Back at the farm, things are going well, aside from being very hot. My oldest goat, Bucket was sick when I left. She was dealing with a couple different things that I started treating her for. Jim continued the treatment and within a week and half, she was getting back to her old self. She was dealing with an iron deficiency from kidding this spring. Thankfully she is doing very well now, and as you can see, clearly not starving!
She's on a bit of a diet now since apparently the extra TLC she received went over a little too well!
This buck showed up in our pond - which amazes me. We saw him last fall, however we assumed his antler was broken. Apparently that wasn't the case, his antler is deformed, not broken, and he survived the winter. We've been seeing a lot of strange things in the deer population lately, it's making me start to wonder about the genes that are getting passed on.
This big buck was also in the pond. While in their summer coats, it's difficult to tell, but there is a good chance this our friend, Deer Norman stopping by. Deer Norman is a regular visitor during the winter, and often sleeps outside our bedroom window under one of the apple trees.
The water in the pond in front of our house is down because it's been so hot and dry. But every year that happens, the deer seem to spend more time around the house, they like being able to walk out in the water and drink and eat.
We had Bart the beavers dam lowered... we have a long outstanding feud with him. He keeps building his dam up so high it washes out our road, which leads to a large part of our property. Without the road, we cannot access a huge chunk of our property. Most people would get rid of Bart. We won't do that - so for several years now, we've been trying to get along. We keep the water level manageable by lowering it every once and a while. We let some water out, just to keep the water level even with or below the road, instead of over top of it. He builds his dam back up, and we carry on like this.
He built his dam right back up after the latest lowering, but at least the road is safe from being washed out for a while longer. When we are home, Kevin works on the dam about twice a week, except in winter. With us gone, Bart kind of went a little nuts washing out the road, so now it's back at a normal level.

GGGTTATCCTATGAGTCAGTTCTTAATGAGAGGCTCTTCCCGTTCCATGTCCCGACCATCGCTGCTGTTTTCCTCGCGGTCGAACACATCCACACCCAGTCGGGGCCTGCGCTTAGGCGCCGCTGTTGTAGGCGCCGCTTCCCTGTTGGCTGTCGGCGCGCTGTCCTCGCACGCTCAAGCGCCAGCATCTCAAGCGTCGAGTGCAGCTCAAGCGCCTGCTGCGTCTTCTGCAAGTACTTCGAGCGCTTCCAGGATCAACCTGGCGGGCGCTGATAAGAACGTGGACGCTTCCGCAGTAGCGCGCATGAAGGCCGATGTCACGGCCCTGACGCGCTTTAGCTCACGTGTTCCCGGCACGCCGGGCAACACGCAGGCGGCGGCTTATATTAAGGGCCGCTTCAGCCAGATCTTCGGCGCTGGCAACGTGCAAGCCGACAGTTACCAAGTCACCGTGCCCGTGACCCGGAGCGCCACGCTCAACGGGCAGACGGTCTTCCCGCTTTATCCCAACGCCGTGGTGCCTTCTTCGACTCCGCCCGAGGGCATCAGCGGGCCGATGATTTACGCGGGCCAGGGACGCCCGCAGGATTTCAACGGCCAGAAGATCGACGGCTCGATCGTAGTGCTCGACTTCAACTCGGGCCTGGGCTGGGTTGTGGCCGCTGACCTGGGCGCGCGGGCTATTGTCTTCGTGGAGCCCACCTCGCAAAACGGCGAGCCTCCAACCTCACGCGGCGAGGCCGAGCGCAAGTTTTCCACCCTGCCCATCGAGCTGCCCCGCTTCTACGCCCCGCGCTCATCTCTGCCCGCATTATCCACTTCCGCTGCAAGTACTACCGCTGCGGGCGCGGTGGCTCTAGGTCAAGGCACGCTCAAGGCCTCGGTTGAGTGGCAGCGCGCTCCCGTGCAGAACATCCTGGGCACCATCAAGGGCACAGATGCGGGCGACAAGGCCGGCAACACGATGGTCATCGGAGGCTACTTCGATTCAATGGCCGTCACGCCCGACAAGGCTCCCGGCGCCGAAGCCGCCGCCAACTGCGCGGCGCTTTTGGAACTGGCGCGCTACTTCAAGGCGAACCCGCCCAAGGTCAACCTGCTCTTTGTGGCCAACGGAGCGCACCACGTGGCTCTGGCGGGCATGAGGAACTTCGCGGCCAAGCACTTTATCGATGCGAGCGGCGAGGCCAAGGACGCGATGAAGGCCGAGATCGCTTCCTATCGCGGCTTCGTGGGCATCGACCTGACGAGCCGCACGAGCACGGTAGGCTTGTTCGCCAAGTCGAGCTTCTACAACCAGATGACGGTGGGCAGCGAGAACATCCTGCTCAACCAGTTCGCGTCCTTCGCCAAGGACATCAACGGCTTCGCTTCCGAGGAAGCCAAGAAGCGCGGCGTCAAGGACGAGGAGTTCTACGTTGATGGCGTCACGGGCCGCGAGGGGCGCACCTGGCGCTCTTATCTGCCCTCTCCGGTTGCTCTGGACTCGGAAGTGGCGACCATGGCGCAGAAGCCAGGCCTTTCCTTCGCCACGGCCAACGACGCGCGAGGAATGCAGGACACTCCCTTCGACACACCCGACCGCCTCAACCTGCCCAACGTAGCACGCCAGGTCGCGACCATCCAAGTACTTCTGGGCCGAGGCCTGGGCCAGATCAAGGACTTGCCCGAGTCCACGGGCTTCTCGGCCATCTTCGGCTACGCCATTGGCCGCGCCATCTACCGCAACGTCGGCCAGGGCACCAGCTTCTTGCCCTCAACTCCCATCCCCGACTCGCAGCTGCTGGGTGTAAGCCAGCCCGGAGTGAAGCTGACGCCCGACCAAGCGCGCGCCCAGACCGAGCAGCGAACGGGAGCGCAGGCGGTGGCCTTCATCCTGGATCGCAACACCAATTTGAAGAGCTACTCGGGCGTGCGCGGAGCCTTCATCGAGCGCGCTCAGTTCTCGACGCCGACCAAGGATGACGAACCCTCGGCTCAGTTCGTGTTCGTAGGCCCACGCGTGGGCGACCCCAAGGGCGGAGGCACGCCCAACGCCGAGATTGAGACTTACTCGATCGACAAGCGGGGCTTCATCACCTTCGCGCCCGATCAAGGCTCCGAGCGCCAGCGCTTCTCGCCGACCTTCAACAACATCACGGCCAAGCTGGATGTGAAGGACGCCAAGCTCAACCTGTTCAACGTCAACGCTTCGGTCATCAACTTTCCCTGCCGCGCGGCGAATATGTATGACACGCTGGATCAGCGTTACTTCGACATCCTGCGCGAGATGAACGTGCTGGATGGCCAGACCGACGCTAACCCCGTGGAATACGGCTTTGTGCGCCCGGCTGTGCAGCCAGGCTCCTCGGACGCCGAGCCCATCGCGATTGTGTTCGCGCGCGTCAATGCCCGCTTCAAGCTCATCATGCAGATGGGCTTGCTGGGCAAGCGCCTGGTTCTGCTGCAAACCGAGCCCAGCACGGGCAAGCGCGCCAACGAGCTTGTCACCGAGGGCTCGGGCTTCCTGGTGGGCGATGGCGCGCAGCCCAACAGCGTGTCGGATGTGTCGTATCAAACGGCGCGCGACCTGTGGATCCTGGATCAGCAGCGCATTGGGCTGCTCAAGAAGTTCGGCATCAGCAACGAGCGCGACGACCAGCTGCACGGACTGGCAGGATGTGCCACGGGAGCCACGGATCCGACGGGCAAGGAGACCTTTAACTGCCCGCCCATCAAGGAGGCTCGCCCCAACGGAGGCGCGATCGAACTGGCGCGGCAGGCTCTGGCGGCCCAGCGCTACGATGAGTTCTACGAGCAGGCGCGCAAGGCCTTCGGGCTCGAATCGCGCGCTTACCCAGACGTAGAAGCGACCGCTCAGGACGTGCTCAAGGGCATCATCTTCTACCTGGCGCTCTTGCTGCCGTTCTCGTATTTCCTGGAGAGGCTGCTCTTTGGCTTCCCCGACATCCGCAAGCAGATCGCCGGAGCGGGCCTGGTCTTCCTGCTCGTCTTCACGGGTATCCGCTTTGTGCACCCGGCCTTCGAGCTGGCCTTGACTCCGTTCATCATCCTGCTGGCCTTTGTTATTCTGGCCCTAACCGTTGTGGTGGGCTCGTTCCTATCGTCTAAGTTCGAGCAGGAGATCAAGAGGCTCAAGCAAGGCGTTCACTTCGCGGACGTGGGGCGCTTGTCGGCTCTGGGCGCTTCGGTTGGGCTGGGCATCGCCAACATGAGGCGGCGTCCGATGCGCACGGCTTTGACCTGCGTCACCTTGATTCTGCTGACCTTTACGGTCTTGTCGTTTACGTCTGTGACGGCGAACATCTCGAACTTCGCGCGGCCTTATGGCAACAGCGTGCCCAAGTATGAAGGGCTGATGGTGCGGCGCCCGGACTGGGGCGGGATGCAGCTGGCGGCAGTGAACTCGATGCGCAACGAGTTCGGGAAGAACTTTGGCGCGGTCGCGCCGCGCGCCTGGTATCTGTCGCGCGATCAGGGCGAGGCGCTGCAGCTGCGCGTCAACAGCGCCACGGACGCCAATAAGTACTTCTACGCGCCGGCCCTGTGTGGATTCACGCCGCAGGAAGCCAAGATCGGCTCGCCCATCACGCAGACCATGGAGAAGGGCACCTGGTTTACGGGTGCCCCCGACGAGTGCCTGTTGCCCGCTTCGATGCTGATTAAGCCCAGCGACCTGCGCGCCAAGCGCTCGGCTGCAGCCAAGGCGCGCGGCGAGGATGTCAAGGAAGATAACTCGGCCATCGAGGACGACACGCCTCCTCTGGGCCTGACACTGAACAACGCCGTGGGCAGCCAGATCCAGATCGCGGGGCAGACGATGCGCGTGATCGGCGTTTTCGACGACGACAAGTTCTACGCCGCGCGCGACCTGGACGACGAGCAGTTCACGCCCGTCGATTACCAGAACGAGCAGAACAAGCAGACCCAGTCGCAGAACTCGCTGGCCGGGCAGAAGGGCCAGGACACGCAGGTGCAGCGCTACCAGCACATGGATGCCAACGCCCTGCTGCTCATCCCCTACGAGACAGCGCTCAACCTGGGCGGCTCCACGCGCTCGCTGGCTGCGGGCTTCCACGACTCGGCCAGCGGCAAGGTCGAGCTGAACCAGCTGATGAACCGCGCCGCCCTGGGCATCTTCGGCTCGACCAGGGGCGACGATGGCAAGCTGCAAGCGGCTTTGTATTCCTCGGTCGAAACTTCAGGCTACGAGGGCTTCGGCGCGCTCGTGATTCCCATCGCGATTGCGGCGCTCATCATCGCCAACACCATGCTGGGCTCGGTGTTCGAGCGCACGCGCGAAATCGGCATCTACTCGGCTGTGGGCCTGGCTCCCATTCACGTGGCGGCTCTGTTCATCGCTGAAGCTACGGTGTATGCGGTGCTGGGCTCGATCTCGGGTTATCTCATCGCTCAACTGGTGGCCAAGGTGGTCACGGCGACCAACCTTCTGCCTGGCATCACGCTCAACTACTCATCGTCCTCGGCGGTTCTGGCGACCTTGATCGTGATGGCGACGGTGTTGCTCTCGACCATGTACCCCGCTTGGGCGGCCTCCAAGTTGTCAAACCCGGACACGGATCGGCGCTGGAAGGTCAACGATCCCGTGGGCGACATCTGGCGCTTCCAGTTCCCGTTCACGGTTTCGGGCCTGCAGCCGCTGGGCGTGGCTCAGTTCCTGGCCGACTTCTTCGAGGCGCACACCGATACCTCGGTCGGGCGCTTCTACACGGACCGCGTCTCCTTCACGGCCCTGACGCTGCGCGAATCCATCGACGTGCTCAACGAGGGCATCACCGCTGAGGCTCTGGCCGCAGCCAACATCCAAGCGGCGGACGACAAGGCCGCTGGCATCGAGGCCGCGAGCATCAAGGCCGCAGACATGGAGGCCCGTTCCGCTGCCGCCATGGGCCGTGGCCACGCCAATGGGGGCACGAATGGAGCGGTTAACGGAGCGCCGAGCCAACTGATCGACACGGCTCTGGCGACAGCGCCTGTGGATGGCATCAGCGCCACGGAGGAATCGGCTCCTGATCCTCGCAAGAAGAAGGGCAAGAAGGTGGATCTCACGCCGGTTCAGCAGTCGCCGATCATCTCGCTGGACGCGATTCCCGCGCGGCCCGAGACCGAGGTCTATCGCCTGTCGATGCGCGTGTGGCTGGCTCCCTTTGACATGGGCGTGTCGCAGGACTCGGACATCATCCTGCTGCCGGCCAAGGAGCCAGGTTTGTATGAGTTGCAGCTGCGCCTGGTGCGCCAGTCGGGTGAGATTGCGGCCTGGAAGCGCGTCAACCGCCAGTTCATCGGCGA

We have our road, and he has his pond. He's happy, we are happy. It all works out.
Another one of our trees came down, well this one was an arm. I happen to know a red squirrel lives in this tree - I've got multiple pictures of him sitting on that arm, so I imagine he's a little ticked off about it. So far this summer we've got a tree that came down on the goat yard fence and woodsplitter, a tree that came down blocking the road to the cow/horse pasture, and now another in our old wood yard, blocking part of a trail, just behind the house.
We'll have extra wood to split when we get home. It's all wet, so we'll have cut and split it and let it dry for next year, but it all helps with our winter wood supply. It's sad to see so many trees coming down, all of them fully leafed out and alive.
Our grapes are doing well - and have nice looking fruit on them. The fruit won't be ready to use this year, since the grapes are not old enough, but they are thriving and that's a great sign. I can almost taste the wine just by looking at them!
The prairie dogs have been sleeping and trying to stay cool in the heat, although they do love it, summer is their favorite time of year.
Here in Tok, we've been enjoying some pretty nice weather. Lots of sunshine, and it's been between 70 and 80 degrees Fahrenheit. Aside from potlucks, and get-together's with friends, we've been enjoying our property, and me and Douglas have been enjoying daily walks. We walk about 2 miles, and in the sunshine, with the mountains clear, it's perfect.
We had a small shower the other day, which left a beautiful rainbow behind, the first one we've ever seen at our property here!
We've been making friends with the Camp robber Jays, which isn't too difficult. Just give them treats. We've been leaving them goodies when we can. The other day we had some corn on the cob (which was not very good, it's not easy to get your hands on really good corn on the cob in Tok) and normally at home, I'd share the corn with my birds, the Kakarikis, the chickens, turkeys, goats... I can't think of anyone who doesn't love corn... here, I decided I should share the wealth with the Jays, and they picked the cobs clean.
With some work, you can get them to land in your hand, or take food from you. In a lot of stories about the North, especially from people living on their own in the bush, you'll hear tales of making friends with the Jays, they have made friends with many a bushman, and woman.
We've been taking it easy the past couple of days. Kevin is sick with a flu bug, which seems to be going around. I've pulled a tendon in my leg, it's been driving me pretty crazy. I've been wearing a brace, and I've rested it as much as I can, but I've had no real relief yet.
We have about another month in Tok before we turn around and start the 4,000 mile journey back to the farm, and work. So we'll try and enjoy the rest while we can get it! I'm resting my leg today and making some homemade noodles for chicken noodle soup, and then tomorrow, I return to jelly making.